The EU-US Privacy Shield decision was adopted in 2016. It protects the personal data rights of EU citizens when their data is processed by US organisations that have signed up to the scheme. This is one of the ways that data can flow outside the EU to the US (the other being via standard contract clauses) and there is a requirement for EU organisations that process their data in the US to determine that appropriate safeguards (such as Privacy Shield) are in place.
On 23rd October, the European Commission published its review report on the adequacy of Privacy Shield. The report confirms that the US continues to ensure an adequate level of data protection for those US companies signed up to the scheme. The Commission also notes that “there have been a number of improvements in the functioning of the framework, as well as appointments to key oversight and redress bodies, such as the Privacy Shield Ombudsperson” since the last review. One of the improvements has been the introduction of a more systematic approach to carrying out checks of Privacy Shield signatories.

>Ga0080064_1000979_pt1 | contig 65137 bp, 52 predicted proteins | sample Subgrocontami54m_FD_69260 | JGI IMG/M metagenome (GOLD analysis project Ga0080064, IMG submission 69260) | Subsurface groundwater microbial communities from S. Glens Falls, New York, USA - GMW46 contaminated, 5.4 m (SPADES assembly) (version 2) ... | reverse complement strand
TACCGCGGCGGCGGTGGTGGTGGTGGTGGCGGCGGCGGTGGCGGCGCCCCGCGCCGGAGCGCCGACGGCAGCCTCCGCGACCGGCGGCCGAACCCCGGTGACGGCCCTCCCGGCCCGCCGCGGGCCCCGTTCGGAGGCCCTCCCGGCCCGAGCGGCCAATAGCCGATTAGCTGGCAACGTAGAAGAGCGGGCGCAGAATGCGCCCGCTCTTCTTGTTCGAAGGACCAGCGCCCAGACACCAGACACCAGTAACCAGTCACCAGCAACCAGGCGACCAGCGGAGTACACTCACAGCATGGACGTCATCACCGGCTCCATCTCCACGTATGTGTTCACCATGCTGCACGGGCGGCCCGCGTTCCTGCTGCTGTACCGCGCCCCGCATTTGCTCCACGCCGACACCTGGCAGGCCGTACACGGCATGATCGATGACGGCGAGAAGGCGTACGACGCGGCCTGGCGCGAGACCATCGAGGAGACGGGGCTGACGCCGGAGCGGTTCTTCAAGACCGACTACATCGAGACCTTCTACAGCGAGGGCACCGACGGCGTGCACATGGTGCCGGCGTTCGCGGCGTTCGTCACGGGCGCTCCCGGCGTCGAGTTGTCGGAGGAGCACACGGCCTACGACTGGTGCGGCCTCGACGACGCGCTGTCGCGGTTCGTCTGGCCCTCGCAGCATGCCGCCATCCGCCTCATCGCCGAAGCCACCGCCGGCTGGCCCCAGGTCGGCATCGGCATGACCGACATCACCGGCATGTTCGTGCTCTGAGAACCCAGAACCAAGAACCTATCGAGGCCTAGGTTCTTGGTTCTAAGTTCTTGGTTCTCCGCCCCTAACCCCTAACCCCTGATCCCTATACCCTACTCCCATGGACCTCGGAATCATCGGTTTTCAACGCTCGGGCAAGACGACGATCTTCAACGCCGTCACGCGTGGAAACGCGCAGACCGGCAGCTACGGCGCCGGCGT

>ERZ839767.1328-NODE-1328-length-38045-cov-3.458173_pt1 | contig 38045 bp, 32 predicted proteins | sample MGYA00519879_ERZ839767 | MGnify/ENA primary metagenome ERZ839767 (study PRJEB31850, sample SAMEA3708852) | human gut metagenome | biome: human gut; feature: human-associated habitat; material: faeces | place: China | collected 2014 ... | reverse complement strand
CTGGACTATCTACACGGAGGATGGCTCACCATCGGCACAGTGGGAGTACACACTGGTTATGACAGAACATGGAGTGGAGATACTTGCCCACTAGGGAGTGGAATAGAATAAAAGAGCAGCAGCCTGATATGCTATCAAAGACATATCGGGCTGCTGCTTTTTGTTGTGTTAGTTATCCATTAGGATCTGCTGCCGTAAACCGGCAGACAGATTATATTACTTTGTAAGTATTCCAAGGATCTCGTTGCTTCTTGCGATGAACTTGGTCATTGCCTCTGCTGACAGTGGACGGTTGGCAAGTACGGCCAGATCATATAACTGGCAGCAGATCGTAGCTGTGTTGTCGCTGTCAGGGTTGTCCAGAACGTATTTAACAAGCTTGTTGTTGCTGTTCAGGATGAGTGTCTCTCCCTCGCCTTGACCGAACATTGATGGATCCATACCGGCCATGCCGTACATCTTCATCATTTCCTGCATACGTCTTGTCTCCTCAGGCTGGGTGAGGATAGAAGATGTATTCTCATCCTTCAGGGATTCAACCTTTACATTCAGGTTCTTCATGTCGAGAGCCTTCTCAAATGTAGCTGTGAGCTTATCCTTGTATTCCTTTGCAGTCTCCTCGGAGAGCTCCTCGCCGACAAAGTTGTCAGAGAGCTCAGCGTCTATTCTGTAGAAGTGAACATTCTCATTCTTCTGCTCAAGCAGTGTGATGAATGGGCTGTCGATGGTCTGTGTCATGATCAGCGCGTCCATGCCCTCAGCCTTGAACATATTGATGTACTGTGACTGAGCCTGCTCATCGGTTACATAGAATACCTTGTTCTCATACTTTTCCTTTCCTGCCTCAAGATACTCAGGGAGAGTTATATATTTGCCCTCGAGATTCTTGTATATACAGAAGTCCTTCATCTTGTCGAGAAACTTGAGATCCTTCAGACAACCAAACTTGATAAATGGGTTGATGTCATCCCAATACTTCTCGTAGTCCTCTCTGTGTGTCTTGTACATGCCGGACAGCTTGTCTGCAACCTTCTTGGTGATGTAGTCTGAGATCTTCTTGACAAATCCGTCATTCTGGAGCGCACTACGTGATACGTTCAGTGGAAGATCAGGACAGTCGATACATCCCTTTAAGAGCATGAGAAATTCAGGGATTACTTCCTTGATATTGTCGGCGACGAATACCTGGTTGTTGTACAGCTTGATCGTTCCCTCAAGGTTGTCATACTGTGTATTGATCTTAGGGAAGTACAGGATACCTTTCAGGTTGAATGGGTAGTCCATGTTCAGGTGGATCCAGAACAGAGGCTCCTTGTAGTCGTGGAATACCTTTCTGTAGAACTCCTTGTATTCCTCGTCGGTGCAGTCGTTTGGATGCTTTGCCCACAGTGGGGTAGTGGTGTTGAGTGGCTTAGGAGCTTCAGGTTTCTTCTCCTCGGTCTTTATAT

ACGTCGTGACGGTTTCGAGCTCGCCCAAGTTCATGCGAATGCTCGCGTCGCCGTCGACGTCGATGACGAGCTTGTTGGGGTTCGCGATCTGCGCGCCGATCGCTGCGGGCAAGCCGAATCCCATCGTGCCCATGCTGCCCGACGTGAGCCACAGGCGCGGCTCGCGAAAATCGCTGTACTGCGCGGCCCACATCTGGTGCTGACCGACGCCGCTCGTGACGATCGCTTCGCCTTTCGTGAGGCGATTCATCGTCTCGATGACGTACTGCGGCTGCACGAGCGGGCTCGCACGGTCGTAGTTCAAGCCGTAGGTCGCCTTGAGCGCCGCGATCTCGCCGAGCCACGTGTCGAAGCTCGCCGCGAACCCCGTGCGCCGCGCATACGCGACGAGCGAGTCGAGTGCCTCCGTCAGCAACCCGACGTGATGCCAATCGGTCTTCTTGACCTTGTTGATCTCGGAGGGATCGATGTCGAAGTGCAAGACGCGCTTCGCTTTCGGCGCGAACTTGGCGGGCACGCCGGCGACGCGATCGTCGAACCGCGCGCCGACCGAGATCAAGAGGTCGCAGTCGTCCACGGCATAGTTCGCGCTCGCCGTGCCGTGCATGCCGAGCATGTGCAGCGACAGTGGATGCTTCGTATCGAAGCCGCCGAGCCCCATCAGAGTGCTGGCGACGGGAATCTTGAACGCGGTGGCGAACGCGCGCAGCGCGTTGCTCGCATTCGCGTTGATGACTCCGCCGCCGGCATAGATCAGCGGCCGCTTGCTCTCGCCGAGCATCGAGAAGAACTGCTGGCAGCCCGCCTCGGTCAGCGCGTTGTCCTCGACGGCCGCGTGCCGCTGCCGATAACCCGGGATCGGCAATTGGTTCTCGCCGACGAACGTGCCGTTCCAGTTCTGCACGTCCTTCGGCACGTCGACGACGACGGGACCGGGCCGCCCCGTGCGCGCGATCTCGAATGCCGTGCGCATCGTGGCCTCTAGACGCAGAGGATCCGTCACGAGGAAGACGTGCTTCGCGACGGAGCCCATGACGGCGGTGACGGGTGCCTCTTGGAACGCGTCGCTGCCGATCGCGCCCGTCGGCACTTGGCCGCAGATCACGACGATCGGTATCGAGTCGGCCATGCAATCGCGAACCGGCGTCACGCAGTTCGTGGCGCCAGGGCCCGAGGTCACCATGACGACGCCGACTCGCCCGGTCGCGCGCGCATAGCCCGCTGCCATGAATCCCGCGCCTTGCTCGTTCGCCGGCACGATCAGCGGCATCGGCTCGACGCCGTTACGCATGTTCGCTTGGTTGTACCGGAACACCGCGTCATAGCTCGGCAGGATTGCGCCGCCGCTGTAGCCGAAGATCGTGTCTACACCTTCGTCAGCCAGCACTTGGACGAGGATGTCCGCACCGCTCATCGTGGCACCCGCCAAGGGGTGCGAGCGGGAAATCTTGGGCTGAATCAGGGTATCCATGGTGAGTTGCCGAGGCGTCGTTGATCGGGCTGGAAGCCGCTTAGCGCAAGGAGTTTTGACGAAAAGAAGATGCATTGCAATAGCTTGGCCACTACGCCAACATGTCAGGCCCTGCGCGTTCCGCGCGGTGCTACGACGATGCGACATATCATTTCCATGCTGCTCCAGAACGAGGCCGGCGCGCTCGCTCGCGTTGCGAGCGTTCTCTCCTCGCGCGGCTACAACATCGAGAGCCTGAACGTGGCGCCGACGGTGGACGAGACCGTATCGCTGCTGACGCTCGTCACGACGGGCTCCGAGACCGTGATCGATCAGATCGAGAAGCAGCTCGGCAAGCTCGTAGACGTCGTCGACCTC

Commissioner for Justice, Consumers and Gender Equality, Věra Jourová, stated:
“With around 5,000 participating companies, the Privacy Shield has become a success story. The annual review is an important health check for its functioning. We will continue the digital diplomacy dialogue with our U.S. counterparts to make the Shield stronger, including when it comes to oversight, enforcement and, in a longer-term, to increase convergence of our systems.”
However, the report also highlights the need for more to be done to ensure the effective functioning of Privacy Shield in practice, with the Commission indicating they’d like to see further strengthening of the certification process and associated timescales, more FTC investigators, more compliance checks including addressing organisations that falsely claim to be signatories, and the development of additional guidance particular relating to HR data.
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